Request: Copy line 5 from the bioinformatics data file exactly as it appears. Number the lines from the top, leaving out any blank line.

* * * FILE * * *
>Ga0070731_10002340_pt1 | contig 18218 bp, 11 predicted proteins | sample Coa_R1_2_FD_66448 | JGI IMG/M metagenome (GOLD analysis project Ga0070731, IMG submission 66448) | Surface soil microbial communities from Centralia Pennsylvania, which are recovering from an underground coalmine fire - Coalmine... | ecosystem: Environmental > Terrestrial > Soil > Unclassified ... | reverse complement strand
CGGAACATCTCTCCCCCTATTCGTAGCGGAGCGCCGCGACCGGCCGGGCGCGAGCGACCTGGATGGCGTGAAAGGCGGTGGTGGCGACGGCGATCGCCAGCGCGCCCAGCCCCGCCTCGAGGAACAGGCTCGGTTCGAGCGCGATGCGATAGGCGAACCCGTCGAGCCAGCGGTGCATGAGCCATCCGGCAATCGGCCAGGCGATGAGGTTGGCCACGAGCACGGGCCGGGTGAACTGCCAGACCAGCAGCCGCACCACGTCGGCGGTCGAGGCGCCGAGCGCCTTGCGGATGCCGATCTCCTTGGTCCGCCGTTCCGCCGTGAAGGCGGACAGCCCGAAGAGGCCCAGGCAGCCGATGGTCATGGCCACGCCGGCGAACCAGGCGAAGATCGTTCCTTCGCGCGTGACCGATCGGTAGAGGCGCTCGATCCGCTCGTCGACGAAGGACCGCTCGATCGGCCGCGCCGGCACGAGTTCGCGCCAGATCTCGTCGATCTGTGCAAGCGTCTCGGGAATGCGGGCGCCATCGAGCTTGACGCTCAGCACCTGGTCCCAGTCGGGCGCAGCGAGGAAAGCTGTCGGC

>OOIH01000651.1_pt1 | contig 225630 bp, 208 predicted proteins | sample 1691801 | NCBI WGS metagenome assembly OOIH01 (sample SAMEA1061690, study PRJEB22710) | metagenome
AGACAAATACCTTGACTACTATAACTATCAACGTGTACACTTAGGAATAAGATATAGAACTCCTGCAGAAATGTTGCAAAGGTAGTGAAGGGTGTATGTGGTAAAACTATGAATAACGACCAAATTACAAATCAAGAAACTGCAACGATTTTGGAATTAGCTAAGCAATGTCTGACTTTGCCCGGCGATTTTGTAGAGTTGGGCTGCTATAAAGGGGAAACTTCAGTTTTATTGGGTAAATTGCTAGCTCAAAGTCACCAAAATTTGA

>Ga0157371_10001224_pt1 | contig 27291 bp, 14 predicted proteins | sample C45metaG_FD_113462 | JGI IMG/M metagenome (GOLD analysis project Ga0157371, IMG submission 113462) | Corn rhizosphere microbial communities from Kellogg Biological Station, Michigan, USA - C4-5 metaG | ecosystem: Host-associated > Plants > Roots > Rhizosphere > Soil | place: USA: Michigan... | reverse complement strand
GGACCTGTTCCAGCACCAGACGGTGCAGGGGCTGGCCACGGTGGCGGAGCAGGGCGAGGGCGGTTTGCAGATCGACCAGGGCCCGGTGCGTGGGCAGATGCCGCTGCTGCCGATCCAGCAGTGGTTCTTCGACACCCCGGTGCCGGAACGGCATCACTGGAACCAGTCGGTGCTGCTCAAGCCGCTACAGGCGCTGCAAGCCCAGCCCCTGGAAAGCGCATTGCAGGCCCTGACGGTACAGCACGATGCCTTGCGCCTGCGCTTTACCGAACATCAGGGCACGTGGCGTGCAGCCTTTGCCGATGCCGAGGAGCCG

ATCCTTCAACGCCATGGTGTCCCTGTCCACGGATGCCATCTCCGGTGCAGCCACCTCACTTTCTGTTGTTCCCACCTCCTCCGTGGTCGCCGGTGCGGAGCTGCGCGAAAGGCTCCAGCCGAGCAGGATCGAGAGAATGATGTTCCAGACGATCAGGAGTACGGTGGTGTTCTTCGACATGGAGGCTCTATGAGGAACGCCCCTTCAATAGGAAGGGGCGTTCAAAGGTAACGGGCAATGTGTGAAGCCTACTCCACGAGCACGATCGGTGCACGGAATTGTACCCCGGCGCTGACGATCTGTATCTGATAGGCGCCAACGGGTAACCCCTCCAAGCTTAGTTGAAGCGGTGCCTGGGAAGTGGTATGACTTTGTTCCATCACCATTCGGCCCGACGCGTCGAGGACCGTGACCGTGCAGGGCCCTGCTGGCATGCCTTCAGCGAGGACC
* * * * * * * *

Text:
>Ga0157371_10001224_pt1 | contig 27291 bp, 14 predicted proteins | sample C45metaG_FD_113462 | JGI IMG/M metagenome (GOLD analysis project Ga0157371, IMG submission 113462) | Corn rhizosphere microbial communities from Kellogg Biological Station, Michigan, USA - C4-5 metaG | ecosystem: Host-associated > Plants > Roots > Rhizosphere > Soil | place: USA: Michigan... | reverse complement strand